Conclusions:Patients with COVID-19 and neurological manifestations present with dis-tinct phenotypes. Differences in age, general and neurological comorbidities, and infec-tion severity characterize the various neurological manifestations of COVID-19


COVID-19 vaccination hesitancy among people with chronic neurological disorders: a position paper

23 April 2022

Martin Rakusa, Serefnur Öztürk, Elena Moro, Raimund Helbok, Claudio L. Bassetti, Ettore Beghi... Johann Sellner


Background: Health risks associated with SARS-CoV-2 infection are undisputed. Moreover, the capability of vaccination to prevent symptomatic, severe and fatal COVID-19 is recognized. There is also early evidence that vaccination can reduce the chance for long COVID-19. Nonetheless, the willingness to get vaccinated and receive booster shots remains subpar among people with neurologic disorders. Vaccine scepticism not only jeopardizes collective efforts to end the COVID-19 pandemic but puts individual lives at risk as some chronic neurologic diseases are associated with a higher risk for an unfavorable COVID-19 course.

Aim: In this position paper, the NeuroCOVID-19 Task Force of the European Academy of Neurology (EAN) summarizes the current knowledge on the prognosis of COVID-19 among patients with neurologic disease, elucidates potential barriers to vaccination coverage and formulates strategies to overcome vaccination hesitancy. A survey among the task force members on the phenomenon of vaccination hesitancy among people with neurologic disease supports the lines of argumentation.

Results: The study revealed that people with multiple sclerosis and other nervous system autoimmune disorders are most skeptical of SARS-CoV-2 vaccination. The prevailing concerns included the chance of worsening the pre-existing neurological condition, vaccination-related adverse events, and drug interaction.

Recommendations: The EAN NeuroCOVID-19 task force reinforces the key role of neurologists as advocates of COVID-19 vaccination. Neurologists need to argue in the interest of their patients about the overwhelming individual and global benefits of COVID-19 vaccination. Moreover, they need to keep on eye on this vulnerable patient group, their concerns and the emergence of potential safety signals.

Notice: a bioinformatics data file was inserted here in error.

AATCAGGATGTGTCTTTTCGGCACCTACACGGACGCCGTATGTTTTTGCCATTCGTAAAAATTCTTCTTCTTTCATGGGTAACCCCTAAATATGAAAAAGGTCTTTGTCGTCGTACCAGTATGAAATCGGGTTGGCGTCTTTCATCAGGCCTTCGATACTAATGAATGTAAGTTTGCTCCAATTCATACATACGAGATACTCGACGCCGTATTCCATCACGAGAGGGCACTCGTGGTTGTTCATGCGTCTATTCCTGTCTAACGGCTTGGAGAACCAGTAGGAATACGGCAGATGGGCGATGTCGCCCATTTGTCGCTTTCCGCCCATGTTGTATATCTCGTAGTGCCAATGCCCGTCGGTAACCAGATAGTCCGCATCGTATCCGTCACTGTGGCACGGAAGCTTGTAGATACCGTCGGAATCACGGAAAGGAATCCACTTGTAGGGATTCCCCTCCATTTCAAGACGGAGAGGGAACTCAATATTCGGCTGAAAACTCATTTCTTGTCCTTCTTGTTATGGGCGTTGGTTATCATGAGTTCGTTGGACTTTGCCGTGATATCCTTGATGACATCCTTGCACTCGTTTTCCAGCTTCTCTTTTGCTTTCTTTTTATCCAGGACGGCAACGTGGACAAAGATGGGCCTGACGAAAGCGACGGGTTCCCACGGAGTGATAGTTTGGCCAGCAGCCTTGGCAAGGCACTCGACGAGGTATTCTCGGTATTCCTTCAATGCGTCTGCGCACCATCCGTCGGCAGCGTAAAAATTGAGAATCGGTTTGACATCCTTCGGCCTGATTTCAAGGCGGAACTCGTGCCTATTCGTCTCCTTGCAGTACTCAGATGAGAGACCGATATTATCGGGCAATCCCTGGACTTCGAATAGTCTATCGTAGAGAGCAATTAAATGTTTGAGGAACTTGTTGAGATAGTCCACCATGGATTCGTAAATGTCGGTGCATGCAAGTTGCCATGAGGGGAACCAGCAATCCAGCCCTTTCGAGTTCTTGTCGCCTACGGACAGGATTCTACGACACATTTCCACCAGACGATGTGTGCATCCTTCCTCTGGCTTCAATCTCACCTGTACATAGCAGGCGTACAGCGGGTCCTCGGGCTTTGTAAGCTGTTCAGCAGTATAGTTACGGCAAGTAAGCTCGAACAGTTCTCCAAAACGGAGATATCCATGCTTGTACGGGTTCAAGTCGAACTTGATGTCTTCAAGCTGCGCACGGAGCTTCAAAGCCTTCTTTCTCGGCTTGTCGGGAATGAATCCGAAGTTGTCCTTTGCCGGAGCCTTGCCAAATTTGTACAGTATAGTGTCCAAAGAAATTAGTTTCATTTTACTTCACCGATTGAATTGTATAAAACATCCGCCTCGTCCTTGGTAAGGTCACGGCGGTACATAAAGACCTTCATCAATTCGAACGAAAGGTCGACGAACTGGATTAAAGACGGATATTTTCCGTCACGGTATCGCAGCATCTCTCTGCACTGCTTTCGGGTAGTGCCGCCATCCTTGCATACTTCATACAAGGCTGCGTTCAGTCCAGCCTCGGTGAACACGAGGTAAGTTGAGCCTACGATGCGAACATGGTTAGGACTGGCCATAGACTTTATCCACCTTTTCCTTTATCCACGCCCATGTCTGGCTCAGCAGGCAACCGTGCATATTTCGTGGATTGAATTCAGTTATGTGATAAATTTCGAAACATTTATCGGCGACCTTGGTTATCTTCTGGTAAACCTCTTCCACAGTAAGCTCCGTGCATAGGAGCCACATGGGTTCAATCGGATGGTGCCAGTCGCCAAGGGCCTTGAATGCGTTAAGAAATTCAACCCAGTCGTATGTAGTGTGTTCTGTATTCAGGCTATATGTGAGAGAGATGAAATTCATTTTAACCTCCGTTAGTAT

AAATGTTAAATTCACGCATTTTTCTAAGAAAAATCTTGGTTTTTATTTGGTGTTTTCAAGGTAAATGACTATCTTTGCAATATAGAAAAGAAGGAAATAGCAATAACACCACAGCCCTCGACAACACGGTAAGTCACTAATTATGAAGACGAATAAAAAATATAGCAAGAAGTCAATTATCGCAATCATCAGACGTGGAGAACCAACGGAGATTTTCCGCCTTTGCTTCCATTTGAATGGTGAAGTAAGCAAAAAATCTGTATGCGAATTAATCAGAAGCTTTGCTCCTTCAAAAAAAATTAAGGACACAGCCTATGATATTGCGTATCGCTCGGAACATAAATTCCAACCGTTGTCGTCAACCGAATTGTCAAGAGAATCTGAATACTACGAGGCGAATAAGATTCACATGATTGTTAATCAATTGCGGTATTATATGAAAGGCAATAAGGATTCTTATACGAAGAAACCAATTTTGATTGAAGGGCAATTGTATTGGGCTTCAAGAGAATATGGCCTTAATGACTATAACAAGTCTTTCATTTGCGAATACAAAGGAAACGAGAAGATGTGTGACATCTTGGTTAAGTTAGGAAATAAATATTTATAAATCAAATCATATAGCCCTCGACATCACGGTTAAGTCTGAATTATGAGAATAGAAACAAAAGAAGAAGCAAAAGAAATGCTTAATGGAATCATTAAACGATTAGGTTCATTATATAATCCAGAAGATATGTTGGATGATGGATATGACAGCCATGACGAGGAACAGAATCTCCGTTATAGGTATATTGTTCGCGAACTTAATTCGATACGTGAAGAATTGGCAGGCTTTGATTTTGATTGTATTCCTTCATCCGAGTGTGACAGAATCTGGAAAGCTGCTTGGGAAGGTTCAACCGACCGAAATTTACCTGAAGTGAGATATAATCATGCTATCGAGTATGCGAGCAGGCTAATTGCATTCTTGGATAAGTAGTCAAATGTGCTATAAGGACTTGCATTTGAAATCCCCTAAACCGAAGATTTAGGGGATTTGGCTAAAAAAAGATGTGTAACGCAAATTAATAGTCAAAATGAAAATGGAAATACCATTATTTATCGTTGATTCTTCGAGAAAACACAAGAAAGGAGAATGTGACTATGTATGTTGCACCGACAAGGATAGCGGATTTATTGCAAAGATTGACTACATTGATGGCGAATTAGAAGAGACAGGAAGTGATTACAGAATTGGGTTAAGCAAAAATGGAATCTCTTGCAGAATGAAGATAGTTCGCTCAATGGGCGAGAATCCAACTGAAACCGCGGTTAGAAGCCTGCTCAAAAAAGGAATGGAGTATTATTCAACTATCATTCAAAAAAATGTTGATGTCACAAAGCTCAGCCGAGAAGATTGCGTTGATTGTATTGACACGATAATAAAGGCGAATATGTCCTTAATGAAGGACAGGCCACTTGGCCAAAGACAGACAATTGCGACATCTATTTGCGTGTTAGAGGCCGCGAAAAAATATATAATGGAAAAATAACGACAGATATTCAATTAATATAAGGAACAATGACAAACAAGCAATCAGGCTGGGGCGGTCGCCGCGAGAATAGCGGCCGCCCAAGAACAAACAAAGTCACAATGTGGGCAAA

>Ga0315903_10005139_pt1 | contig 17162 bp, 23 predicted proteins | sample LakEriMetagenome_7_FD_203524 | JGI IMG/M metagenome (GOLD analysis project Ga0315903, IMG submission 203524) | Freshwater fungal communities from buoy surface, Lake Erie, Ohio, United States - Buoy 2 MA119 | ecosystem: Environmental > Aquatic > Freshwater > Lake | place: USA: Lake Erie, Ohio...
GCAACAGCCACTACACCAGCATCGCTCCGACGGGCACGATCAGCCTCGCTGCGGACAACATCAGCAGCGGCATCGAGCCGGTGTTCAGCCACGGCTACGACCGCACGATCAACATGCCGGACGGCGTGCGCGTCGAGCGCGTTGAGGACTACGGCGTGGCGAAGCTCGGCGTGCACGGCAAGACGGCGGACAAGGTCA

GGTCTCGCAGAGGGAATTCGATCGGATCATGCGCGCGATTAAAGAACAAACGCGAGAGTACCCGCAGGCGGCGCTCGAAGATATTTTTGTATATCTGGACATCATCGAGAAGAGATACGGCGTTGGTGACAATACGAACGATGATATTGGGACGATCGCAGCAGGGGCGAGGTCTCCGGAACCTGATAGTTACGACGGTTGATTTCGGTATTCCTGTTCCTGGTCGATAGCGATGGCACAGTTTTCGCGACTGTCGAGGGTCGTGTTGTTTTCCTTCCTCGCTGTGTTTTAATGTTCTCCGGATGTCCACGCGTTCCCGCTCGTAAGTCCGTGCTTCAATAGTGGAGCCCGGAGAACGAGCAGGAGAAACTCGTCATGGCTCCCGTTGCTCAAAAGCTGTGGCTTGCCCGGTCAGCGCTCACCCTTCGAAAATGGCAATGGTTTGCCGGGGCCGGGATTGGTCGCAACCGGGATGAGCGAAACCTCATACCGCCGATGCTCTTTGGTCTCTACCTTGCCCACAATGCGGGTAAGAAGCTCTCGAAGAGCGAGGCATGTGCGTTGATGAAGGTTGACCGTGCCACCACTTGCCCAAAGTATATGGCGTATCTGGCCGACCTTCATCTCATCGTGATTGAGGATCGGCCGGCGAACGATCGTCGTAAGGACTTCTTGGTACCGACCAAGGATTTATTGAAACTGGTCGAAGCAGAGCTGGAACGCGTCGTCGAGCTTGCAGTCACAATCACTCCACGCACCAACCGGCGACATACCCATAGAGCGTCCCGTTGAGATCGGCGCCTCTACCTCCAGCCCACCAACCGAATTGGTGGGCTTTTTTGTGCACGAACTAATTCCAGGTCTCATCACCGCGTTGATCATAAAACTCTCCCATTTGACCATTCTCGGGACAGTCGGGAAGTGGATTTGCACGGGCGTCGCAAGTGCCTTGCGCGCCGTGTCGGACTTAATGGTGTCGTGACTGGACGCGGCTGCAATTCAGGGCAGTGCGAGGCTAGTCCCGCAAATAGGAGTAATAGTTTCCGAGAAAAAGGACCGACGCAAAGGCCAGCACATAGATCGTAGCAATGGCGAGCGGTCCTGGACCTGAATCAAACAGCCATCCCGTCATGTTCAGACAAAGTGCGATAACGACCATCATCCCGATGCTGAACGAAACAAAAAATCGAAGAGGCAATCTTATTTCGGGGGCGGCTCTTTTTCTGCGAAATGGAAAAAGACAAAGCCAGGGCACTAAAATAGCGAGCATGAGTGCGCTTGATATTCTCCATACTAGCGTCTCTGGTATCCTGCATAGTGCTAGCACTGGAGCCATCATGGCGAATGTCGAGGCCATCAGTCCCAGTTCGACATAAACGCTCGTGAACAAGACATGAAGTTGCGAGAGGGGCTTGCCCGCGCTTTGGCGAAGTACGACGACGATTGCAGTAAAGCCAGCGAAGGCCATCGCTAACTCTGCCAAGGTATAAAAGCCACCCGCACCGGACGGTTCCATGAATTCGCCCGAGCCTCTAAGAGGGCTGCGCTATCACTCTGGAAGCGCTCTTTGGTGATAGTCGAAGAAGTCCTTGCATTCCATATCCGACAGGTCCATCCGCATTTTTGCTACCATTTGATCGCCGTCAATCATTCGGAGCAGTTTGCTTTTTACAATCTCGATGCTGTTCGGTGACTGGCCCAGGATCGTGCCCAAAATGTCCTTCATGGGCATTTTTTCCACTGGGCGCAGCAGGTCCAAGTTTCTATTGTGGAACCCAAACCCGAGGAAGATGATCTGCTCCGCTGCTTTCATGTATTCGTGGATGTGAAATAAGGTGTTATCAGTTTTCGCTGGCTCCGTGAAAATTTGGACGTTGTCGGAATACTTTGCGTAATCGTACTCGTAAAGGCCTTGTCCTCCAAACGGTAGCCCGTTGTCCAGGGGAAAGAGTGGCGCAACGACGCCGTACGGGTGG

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Johann Sellner

Ettore Beghi

Short- and long-term outcome and predictors in an international cohort of patients with neuro-COVID-19

23 February 2022

Ettore Beghi, Raimund Helbok, Serefnur Oztturk, Omer Karadas, Vitalie Lisnic, Oxana Grosu... Claudio L. A. Bassetti,  https://doi.org/10.1111/ene.15293


Background and purpose: Despite the increasing number of reports on the spectrum of neurological manifestations of COVID-19 (neuro-COVID), few studies have assessed short- and long-term outcome of the disease.

Methods: This is a cohort study enrolling adult patients with neuro-COVID seen in neurological consultation. Data were collected prospectively or retrospectively in the European Academy of Neurology NEuro-covid ReGistrY ((ENERGY). The outcome at discharge was measured using the modified Rankin Scale and defined as ‘stable/improved’ if the modified Rankin Scale score was equal to or lower than the pre-morbid score, ‘worse’ if the score was higher than the pre-morbid score. Status at 6 months was also recorded. Demographic and clinical variables were assessed as predictors of outcome at discharge and 6 months.

Results: From July 2020 to March 2021, 971 patients from 19 countries were included. 810 (83.4%) were hospitalized. 432 (53.3%) were discharged with worse functional status. Older age, stupor/coma, stroke and intensive care unit (ICU) admission were predictors of worse outcome at discharge. 132 (16.3%) died in hospital. Older age, cancer, cardiovascular complications, refractory shock, stupor/coma and ICU admission were associated with death. 262 were followed for 6 months. Acute stroke or ataxia, ICU admission and degree of functional impairment at discharge were predictors of worse outcome. 65/221 hospitalized patients (29.4%) and 10/32 non-hospitalized patients (24.4%) experienced persisting neurological symptoms/signs. 10/262 patients (3.8%) developed new neurological complaints during the 6 months of follow-up.

Conclusions: Neuro-COVID is a severe disease associated with worse functional status at discharge, particularly in older subjects and those with comorbidities and acute complications of infection.

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Lessons learned from people with neurological diseases at the time of COVID-19: The EFNA-EAN survey

30 August 2021